Pundits and strategists who predict that the suburban ridings surrounding Toronto will determine the outcome of the next federal election should look west.
A clutch of key swing ridings in the Lower Mainland and Vancouver Island could boost Conservative prospects, handing Stephen Harper his much-coveted majority government. Or fortune could favour the Liberals or NDP.
If we are indeed headed for a spring election, as appears increasingly likely, British Columbia as much as Ontario could decide the makeup of the next Parliament.
The fundamentals favour the Conservatives, who need 13 gains to form a majority government. In nine B.C. ridings where the incumbent won by a narrow margin in 2008, six are held by the Liberals and NDP; only three have a Conservative incumbent, and those incumbents enjoy decent, though not rock solid, pluralities. So if seats change hands, they're more likely to change from red or orange to blue.
On Vancouver Island, Liberal MP Keith Martin has decided not to run again, leaving Esquimalt-Juan de Fuca wide open. Dr. Martin would have had a fight on his hands had he decided to stay: He took the riding in the 2008 election by a paltry 68 votes.
But that margin is luxury, lad, sheer luxury, compared to Vancouver South, where former NDP premier and now Liberal MP Ujjal Dosanjh clung to office by a margin of 22 votes. By comparison, Sukh Dhaliwal's plurality of nearly 2,500 votes in Newton-North Delta is positively wanton, but that riding is also thought to be up in the air, as the Tories continue to make inroads among immigrant voters. (Twenty-four per cent of the riding's population arrived in Canada after 1991.)
Voters in all of these ridings should expect to see many visits by Mr. Harper and Liberal Leader Michael Ignatieff during the campaign, and local television stations will be awash in revenues from political ads.
In B.C., voters often swing between the Conservatives and the NDP, bypassing the Liberals entirely. The New Democrats hold New Westminster-Coquitlam, but Dawn Black's plurality over the Conservatives in 2008 was less than 1,500 votes. When she moved to provincial politics, Fin Donnelly took the by-election by more than 3,400 votes, but the riding is nonetheless considered up for grabs.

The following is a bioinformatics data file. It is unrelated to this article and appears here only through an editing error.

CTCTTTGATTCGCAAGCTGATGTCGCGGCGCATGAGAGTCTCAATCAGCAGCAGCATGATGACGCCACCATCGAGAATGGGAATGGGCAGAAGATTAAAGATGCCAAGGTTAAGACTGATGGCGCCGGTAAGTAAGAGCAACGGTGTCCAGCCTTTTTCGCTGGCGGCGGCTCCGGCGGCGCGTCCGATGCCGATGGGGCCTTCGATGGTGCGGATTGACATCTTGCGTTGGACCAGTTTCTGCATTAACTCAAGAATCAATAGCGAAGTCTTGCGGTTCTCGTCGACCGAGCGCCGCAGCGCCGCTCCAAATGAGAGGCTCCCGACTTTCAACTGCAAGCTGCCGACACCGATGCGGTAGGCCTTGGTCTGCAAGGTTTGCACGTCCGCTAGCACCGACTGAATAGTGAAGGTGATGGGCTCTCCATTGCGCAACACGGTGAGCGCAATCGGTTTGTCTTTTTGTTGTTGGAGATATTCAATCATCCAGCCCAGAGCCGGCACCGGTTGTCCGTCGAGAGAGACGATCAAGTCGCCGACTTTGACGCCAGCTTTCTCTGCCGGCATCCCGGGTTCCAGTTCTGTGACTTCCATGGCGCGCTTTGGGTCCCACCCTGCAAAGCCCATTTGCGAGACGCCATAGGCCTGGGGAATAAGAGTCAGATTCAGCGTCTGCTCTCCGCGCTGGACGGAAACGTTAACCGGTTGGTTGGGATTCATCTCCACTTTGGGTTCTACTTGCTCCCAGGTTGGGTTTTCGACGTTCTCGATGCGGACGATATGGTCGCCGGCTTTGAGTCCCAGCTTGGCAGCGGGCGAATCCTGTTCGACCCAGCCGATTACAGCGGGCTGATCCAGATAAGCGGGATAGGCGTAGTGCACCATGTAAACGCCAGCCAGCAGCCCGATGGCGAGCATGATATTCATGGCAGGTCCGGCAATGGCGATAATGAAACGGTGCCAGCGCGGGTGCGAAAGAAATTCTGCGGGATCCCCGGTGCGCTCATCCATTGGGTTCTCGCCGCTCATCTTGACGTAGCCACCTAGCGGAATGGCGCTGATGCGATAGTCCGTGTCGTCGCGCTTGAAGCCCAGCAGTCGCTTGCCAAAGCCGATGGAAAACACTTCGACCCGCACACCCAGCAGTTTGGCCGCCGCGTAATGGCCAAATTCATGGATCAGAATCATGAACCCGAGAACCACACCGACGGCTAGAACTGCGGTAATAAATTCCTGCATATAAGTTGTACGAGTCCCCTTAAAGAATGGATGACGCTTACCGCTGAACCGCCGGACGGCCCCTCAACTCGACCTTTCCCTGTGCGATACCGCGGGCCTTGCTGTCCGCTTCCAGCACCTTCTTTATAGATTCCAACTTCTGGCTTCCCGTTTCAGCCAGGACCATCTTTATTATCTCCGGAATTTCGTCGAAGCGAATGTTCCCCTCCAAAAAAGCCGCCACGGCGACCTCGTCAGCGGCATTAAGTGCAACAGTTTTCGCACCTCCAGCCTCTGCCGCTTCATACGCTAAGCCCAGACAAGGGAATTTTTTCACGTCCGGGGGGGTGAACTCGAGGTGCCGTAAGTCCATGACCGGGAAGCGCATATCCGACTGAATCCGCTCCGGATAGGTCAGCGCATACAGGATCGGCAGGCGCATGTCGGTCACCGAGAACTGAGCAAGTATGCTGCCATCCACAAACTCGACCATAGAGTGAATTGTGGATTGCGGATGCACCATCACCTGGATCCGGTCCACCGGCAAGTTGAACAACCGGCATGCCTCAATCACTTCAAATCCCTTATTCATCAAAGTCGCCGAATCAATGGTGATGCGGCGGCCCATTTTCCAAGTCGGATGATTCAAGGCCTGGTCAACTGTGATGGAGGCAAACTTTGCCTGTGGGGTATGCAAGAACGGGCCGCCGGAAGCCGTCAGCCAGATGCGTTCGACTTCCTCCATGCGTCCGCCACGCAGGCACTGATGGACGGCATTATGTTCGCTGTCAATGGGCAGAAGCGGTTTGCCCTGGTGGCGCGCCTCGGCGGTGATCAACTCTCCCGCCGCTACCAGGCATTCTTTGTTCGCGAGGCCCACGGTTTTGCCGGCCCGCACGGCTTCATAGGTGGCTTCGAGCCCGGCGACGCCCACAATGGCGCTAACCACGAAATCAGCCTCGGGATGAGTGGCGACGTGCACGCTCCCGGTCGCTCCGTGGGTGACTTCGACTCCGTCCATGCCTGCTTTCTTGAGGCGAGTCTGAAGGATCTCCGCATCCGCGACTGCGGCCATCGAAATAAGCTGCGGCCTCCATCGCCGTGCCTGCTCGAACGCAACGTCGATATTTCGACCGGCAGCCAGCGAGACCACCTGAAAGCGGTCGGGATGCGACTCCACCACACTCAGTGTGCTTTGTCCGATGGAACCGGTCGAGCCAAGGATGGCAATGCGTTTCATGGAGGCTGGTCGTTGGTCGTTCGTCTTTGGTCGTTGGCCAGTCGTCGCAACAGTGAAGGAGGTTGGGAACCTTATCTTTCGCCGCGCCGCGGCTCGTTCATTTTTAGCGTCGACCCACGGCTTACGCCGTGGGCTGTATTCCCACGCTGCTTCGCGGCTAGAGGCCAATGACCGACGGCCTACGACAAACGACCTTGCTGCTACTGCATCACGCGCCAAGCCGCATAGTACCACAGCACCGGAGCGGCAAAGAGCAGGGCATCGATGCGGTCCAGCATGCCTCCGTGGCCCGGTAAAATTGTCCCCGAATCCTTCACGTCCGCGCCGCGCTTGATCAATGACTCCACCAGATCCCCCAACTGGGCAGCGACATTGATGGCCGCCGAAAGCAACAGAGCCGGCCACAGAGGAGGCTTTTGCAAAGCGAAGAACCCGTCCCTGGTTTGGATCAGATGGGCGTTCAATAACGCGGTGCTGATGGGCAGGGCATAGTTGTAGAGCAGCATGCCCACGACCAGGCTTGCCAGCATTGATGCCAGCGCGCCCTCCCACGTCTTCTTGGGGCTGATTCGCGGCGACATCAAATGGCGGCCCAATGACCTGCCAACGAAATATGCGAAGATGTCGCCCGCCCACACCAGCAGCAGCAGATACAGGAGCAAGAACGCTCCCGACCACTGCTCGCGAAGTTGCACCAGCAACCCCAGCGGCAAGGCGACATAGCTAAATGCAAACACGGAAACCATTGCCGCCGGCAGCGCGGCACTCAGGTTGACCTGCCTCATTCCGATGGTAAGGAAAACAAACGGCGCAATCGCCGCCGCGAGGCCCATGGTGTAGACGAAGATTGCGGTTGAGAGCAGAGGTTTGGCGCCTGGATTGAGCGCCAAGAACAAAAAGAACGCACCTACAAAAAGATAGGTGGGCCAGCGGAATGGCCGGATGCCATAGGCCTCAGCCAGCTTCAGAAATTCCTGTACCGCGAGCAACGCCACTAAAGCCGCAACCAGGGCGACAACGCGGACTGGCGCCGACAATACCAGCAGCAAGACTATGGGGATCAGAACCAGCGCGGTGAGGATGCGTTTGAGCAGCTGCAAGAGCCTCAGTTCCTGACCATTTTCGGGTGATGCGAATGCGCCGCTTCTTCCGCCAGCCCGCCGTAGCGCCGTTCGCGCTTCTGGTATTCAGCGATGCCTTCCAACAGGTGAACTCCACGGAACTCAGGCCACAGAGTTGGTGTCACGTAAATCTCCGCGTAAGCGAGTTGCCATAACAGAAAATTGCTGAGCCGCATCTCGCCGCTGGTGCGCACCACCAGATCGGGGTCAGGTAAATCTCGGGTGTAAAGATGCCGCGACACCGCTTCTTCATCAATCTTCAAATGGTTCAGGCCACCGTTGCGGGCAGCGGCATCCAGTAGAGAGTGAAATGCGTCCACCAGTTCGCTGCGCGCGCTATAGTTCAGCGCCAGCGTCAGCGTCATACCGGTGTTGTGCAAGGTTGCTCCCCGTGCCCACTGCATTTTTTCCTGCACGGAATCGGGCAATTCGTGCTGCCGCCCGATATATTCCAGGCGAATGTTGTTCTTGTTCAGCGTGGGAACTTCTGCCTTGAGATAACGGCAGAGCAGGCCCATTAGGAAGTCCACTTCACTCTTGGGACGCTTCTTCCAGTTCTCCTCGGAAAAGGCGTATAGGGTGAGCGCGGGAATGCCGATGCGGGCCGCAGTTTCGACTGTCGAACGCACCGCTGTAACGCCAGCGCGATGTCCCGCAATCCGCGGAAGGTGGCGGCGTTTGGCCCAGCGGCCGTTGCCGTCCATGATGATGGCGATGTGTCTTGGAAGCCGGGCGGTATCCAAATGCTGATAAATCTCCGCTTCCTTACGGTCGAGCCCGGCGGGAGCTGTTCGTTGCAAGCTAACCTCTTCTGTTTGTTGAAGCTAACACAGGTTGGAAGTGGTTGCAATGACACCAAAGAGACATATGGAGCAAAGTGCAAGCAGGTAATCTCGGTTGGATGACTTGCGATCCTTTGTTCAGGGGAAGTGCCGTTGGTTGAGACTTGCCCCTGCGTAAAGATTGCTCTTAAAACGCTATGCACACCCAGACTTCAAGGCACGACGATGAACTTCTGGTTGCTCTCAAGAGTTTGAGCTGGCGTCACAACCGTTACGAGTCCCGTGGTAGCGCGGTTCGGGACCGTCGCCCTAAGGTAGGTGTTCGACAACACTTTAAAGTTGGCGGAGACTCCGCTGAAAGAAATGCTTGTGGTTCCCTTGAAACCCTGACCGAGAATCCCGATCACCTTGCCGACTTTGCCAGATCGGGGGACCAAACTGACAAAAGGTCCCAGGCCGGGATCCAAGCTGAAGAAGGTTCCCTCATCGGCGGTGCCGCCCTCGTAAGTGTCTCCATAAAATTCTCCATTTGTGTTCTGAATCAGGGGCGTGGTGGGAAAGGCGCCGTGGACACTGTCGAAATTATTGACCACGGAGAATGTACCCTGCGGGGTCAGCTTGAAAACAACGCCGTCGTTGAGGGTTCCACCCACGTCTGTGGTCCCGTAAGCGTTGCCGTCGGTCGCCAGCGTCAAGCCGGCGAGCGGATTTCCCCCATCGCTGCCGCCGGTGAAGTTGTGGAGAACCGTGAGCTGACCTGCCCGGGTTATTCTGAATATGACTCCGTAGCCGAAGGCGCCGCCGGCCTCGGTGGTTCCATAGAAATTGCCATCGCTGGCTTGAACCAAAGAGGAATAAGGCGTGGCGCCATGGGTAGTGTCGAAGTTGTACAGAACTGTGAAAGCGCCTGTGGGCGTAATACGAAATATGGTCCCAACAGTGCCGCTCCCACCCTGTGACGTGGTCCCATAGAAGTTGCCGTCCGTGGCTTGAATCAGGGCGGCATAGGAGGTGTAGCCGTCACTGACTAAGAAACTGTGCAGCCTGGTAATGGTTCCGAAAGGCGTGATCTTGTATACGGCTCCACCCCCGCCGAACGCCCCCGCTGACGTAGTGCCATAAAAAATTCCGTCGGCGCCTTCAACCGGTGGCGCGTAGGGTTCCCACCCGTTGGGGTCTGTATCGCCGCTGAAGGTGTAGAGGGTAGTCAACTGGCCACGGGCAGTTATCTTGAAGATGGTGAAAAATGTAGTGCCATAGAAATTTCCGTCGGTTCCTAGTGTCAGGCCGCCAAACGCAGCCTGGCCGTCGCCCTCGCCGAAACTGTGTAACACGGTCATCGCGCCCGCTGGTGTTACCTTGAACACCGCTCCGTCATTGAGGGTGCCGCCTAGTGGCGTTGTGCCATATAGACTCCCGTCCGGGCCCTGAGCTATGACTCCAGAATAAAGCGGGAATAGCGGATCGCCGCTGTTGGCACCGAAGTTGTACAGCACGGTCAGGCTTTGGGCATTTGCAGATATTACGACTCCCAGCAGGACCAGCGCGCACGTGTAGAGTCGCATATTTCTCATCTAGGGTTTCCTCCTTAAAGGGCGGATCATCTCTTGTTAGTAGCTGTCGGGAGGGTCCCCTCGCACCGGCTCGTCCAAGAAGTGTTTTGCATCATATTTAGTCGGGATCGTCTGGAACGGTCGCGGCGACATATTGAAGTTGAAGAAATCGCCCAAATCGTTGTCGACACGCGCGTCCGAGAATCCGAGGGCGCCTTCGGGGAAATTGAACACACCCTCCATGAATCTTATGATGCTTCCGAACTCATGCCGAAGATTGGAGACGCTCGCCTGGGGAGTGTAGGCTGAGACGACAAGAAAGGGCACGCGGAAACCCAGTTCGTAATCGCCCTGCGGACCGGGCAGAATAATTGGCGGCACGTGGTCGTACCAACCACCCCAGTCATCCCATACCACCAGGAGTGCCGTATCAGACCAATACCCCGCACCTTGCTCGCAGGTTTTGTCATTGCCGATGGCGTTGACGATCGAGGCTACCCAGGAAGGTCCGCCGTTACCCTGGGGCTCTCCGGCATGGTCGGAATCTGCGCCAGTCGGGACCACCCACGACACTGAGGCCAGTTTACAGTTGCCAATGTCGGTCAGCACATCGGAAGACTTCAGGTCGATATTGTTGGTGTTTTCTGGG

Bill Siksay held on to Burnaby-Douglas by less than 800, and is stepping down. And Don Davies is no sure thing in Vancouver-Kingsway, with a plurality of just under 2,800 votes. NDP Leader Jack Layton will also be visiting B.C. often during the campaign.
The Liberals believe the core Conservative vote is so entrenched that they have little hope of eroding it. Their strategy is to convince wavering NDP voters to come over to them to prevent yet another Conservative victory. If the law of unintended consequences kicks in, however, the Liberals could bleed enough NDP votes in their most vulnerable ridings to hand those ridings over to the Conservatives.
But the same principle could work in the Liberals' favour in Saanich-Gulf Islands. Gary Lunn, the Sports minister, led the Liberals by 2,625 votes there in 2008, and the success of the Vancouver Olympics over which he presided should boost his prospects
Elizabeth May has staked her future as leader of the Green Party by taking on Mr. Lunn. Even if she does not prevail, she could drain enough votes to make the outcome unpredictable.
The Conservatives are most vulnerable in Surrey North, where Dona Cadman has a narrow cushion of 1,106 votes, and in Vancouver Island North, where John Duncan will have to look to his knitting, having beaten the NDP by 2,497 votes.
But note: In the ridings where the Conservatives are vulnerable, their cushion is in the thousands; in ridings where the Liberals and NDP are vulnerable, their cushion is often in the hundreds, or even dozens.
Overall, Stephen Harper will be playing offence and Michael Ignatieff and Jack Layton will be playing defence when the Pacific part of the election campaign officially gets underway.